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    Background:There is currently an unprecedented expressed need and demand for estimates of maternal mortality in developing countries. This has been stimulated in part by the creation of a Millennium Development Goal that will be judged partly on the basis of reductions in maternal mortality by 2015. Methods: Since the launch of the Safe Motherhood Initiative in 1987, new opportunities for data capture have arisen and new methods have been developed, tested and used. This paper provides a pragmatic overview of these methods and the optimal measurement strategies for different developing country contexts. Results: There are significant recent advances in the measurement of maternal mortality, yet also room for further improvement, particularly in assessing the magnitude and direction of biases and their implications for different data uses. Some of the innovations in measurement provide efficient mechanisms for gathering the requisite primary data at a reasonably low cost. No method, however, has zero costs. Investment is needed in measurement strategies for maternal mortality suited to the needs and resources of a country, and which also strengthen the technical capacity to generate and use credible estimates. Conclusion: Ownership of information is necessary for it to be acted upon: what you count is what you do. Difficulties with measurement must not be allowed to discourage efforts to reduce maternal mortality. Countries must be encouraged and enabled to count maternal deaths and act.WJG is funded partially by the University of Aberdeen. OMRC is partially funded by the London School of Hygiene and Tropical Medicine. CS and SA are partially funded by Johns Hopkins University. CAZ is funded by the Health Metrics Network at the World Health Organization. WJG, OMRC, CS and SA are also partially supported through an international research program, Immpact, funded by the Bill & Melinda Gates Foundation, the Department for International Development, the European Commission and USAID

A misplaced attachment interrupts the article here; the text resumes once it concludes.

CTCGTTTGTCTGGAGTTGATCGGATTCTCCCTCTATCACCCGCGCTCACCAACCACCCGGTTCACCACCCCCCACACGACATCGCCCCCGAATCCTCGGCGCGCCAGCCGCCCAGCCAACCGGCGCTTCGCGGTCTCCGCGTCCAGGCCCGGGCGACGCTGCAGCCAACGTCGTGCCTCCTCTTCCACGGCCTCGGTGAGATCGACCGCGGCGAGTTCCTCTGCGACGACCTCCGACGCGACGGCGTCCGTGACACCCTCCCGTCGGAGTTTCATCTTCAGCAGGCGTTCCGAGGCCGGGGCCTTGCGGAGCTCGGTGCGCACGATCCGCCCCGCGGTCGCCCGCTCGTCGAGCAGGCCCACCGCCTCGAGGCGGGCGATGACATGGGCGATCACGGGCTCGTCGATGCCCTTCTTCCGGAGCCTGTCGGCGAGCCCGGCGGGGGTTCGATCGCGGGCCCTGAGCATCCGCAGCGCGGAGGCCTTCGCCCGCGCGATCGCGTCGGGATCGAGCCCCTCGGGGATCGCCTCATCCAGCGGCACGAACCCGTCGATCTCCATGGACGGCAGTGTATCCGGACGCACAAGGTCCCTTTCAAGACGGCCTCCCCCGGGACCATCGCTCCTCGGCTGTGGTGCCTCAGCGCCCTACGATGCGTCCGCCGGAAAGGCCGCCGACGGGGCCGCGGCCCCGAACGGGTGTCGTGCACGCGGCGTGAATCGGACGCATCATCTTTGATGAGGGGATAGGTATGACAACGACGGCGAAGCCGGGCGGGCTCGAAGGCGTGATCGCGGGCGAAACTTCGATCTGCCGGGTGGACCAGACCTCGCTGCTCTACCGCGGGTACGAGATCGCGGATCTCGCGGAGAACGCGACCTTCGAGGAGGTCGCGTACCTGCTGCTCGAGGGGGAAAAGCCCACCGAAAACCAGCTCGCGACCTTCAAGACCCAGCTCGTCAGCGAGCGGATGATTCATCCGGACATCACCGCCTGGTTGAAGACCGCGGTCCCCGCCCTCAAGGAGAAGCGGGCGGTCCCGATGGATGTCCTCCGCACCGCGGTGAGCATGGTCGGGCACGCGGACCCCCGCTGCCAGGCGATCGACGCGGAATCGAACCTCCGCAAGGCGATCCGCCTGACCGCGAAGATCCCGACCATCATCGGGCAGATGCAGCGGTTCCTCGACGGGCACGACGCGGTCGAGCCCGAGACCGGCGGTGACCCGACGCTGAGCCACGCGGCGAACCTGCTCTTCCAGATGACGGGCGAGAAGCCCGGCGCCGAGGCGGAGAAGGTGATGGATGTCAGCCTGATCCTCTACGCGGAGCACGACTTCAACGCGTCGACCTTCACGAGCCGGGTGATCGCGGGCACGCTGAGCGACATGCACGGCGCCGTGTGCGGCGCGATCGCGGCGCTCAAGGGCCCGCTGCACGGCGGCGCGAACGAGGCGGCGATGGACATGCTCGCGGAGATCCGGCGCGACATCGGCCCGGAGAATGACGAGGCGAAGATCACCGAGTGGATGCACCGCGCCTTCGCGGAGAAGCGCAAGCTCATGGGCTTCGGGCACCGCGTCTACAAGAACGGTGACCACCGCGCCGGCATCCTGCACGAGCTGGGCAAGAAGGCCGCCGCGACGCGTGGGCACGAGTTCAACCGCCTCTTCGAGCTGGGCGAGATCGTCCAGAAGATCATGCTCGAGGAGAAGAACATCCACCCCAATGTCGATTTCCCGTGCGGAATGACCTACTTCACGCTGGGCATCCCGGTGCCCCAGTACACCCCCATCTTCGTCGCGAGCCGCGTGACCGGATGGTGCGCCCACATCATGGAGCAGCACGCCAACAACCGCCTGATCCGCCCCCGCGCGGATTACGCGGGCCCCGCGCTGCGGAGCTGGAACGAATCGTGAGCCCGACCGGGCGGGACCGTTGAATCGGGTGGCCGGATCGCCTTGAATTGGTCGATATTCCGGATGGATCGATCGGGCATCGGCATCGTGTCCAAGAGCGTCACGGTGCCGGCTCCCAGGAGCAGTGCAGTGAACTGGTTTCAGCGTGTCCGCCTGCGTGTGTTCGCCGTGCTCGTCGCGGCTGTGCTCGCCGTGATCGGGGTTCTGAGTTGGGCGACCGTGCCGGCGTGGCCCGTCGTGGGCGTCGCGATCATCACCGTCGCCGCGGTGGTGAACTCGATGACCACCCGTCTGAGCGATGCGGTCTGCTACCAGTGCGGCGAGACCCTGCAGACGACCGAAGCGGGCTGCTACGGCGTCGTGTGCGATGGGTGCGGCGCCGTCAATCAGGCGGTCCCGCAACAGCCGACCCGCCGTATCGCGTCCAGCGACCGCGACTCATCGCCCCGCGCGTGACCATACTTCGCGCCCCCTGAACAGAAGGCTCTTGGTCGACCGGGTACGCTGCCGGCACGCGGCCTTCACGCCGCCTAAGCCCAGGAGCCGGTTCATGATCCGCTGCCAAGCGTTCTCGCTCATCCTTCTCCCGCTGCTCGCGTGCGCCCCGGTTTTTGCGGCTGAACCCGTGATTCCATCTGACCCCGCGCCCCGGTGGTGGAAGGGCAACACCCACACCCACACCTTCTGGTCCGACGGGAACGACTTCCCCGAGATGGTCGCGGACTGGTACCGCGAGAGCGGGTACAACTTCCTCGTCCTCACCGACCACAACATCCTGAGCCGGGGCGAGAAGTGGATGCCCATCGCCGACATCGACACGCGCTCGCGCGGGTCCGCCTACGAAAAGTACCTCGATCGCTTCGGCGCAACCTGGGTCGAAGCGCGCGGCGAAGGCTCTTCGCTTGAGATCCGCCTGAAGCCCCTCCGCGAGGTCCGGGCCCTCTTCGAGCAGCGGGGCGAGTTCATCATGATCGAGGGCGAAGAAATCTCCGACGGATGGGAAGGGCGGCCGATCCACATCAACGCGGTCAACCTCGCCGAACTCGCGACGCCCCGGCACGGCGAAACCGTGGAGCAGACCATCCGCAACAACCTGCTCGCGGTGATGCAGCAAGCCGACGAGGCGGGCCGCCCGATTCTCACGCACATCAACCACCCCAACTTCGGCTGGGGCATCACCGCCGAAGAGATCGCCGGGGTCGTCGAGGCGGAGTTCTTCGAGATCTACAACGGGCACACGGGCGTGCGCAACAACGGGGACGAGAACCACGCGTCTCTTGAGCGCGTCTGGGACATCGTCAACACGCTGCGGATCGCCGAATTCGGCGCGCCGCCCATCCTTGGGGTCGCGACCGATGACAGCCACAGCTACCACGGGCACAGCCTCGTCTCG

Development and first validation of a patient-reported experience measure in chronic obstructive pulmonary disease (PREM-C9).

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    We developed a chronic obstructive pulmonary disease (COPD) patient-reported experience measure (PREM-C9). 174 patients with COPD (86 [49%] with a confirmed diagnosis and 88 [51%] with a self-reported diagnosis of COPD) completed a 38-item list, COPD Assessment Test (CAT) and Hospital Anxiety and Depression Scale (HADS). Hierarchical and Rasch analysis produced a 9-item list (PREM-C9). It demonstrated fit to the Rasch model (Ōá¬≤ p=0.33) and correlated moderately with CAT (r=0.42), HAD-anxiety (r=0.30) and HAD-depression (r=0.41) (p<0.05). A substudy confirmed its ability to detect change prepulmonary and postpulmonary rehabilitation. The PREM-C9 is a simple, valid measure of experience of patients living with COPD, validated in this study population with mild to very severe disease; it may be a useful measure in research and clinical audits

    The Tevatron at the Frontier of Dark Matter Direct Detection

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    Direct detection of dark matter (DM) requires an interaction of dark matter particles with nucleons. The same interaction can lead to dark matter pair production at a hadron collider, and with the addition of initial state radiation this may lead to mono-jet signals. Mono-jet searches at the Tevatron can thus place limits on DM direct detection rates. We study these bounds both in the case where there is a contact interaction between DM and the standard model and where there is a mediator kinematically accessible at the Tevatron. We find that in many cases the Tevatron provides the current best limit, particularly for light dark matter, below 5 GeV, and for spin dependent interactions. Non-standard dark matter candidates are also constrained. The introduction of a light mediator significantly weakens the collider bound. A direct detection discovery that is in apparent conflict with mono-jet limits will thus point to a new light state coupling the standard model to the dark sector. Mono-jet searches with more luminosity and including the spectrum shape in the analysis can improve the constraints on DM-nucleon scattering cross section.Comment: 20 pages, 8 figures, final version in JHE